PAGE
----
Child Adolescents

What is psychotherapy for children and adolescents?

It is common for children and adolescents to experience occasional problems as they grow and mature. At home and in their neighborhoods, they encounter problems with parents and peers as they attempt to establish a personal identity for themselves and practice relating to others. At school, they experience conflict with teachers as academic and behavioral demands increase. As a child or adolescent is faced with new situations, demands and expectations, it is very common for them to experience shifts in their mood characterized by feelings of sadness, anxiety, fear, and anger. These reactions tend to be short-lived, and usually do not significantly interfere with the child or adolescent’s life. However, occasionally a child or adolescent’s response to life’s pressures may become severe, and the parents’ attempts to help their child may be unsuccessful. At times such as these, professional assistance may be warranted.

Psychotherapy for children and adolescents refer to a variety of techniques and methods used to those who are experiencing difficulties with managing their thoughts, emotions, or behavior. Although there are different types of psychotherapy, each rely on communication as the basic tool for bringing about change in a person’s feelings and behaviors. In children and adolescents, playing, drawing, building, and pretending, as well as talking, are important ways of sharing feelings and resolving problems. Children who receive psychotherapy range from 5 to 12 years old, while adolescents may range from 13 to 17 years old

As part of the initial assessment for a child or adolescent, a qualified mental health professional at The Psychology Practice of Michael G. Selders, Ph.D., PLLC will meet with the child and his or her parent or caregiver to determine the need for psychotherapy. This decision will be based on the severity of child’s current problems and unique treatment needs, history and background, level of cognitive development, and the family’s ability to cooperate with treatment. Psychotherapy is often used in combination with other treatments (medication, behavior management, or work with the school). The relationship that develops between the therapist and the patient is very important. The child or adolescent must feel comfortable, safe and understood. This type of trusting environment makes it much easier for the child to express his/her thoughts and feelings and to use the therapy in a helpful way.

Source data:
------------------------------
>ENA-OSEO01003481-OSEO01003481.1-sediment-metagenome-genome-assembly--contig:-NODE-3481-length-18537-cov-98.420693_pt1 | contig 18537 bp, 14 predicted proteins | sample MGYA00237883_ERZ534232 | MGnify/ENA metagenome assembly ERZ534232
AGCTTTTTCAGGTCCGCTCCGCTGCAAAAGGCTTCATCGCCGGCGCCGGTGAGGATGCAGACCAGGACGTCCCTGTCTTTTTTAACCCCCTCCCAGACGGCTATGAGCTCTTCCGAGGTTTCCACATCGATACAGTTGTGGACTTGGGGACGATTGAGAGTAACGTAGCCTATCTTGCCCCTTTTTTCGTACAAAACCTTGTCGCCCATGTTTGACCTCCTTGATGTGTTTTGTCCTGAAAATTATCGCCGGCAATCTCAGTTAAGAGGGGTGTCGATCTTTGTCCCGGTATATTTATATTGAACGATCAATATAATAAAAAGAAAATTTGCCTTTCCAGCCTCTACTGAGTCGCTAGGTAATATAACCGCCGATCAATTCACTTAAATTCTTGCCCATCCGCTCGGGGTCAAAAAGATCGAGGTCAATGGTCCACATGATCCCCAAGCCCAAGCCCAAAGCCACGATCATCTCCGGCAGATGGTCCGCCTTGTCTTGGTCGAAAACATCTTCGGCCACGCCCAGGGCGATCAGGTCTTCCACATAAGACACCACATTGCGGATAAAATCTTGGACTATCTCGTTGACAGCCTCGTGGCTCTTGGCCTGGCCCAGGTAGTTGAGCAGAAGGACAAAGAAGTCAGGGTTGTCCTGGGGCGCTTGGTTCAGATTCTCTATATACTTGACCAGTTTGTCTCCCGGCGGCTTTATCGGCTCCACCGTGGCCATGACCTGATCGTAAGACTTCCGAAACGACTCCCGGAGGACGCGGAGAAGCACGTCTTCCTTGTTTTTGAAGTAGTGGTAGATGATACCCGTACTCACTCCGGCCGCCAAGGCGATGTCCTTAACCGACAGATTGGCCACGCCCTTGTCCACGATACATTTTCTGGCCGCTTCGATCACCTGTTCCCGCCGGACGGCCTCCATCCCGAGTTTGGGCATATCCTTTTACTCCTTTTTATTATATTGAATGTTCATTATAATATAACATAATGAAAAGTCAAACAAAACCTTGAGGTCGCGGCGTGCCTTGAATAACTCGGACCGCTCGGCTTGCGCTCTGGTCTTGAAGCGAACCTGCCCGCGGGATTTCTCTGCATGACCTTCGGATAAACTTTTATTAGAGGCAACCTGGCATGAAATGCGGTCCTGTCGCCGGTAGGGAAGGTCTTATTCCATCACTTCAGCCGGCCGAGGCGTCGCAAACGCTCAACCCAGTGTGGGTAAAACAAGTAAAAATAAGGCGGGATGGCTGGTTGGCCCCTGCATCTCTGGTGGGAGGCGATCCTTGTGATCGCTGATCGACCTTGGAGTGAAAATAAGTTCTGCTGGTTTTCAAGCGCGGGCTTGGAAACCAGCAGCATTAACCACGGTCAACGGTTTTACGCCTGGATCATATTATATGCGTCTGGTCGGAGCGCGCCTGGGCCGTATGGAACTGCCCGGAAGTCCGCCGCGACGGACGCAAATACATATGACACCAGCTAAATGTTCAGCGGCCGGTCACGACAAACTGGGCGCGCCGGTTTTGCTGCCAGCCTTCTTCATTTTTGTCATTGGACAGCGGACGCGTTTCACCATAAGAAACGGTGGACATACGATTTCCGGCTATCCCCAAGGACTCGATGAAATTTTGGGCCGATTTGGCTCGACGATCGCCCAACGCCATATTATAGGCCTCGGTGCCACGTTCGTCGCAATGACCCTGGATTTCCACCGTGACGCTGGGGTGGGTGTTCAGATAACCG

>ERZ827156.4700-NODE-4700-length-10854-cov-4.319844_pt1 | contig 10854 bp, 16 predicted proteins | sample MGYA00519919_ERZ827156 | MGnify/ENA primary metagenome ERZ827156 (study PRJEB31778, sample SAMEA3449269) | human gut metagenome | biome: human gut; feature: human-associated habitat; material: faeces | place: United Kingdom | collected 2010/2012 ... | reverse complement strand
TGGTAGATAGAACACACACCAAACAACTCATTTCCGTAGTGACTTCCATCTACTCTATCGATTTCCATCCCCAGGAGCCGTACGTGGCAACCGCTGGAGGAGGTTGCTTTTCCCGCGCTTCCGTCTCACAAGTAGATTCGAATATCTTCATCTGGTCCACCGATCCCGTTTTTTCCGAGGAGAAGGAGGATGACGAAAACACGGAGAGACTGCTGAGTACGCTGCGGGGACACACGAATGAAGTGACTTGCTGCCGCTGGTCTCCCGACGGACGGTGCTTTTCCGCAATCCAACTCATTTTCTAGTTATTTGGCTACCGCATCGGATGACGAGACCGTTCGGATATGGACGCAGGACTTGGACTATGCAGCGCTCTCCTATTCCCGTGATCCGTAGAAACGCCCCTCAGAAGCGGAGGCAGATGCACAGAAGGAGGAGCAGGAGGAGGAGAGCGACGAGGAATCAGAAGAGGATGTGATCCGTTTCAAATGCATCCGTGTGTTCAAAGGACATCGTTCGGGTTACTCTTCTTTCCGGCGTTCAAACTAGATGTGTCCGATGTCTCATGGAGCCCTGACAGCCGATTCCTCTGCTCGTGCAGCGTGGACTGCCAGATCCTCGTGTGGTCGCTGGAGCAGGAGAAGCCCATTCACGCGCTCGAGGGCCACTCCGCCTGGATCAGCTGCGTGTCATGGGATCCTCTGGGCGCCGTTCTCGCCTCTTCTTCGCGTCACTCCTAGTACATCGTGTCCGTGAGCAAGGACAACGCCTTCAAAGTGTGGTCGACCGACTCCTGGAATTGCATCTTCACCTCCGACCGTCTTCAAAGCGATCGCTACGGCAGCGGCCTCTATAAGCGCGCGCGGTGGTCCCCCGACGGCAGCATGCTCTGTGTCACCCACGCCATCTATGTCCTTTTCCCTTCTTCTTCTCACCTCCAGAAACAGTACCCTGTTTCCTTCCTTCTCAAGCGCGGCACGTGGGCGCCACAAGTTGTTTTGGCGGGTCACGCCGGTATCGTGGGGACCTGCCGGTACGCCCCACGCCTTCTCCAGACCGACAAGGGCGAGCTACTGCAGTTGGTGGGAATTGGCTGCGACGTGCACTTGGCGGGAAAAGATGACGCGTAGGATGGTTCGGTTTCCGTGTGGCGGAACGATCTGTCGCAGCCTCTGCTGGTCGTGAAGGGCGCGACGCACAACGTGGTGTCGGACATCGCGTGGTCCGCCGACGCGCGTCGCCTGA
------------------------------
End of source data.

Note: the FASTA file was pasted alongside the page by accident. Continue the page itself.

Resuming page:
Psychotherapy helps children and adolescents in a variety of ways. They receive emotional support, resolve conflicts with people, understand feelings and problems, and try out new solutions to old problems. Goals for therapy may be specific (change in behavior, improved relations with friends or family), or more general (less anxiety, better self-esteem). The length of psychotherapy depends on the complexity and severity of problems.

Our clinicians are trained to “understand” the language of play and convey to a child their understanding, acceptance, and response to his or her concerns. Our clinicians utilize a variety of specially selected toys and games that facilitate a therapeutic process between a child and themselves.

How does Play Therapy help children?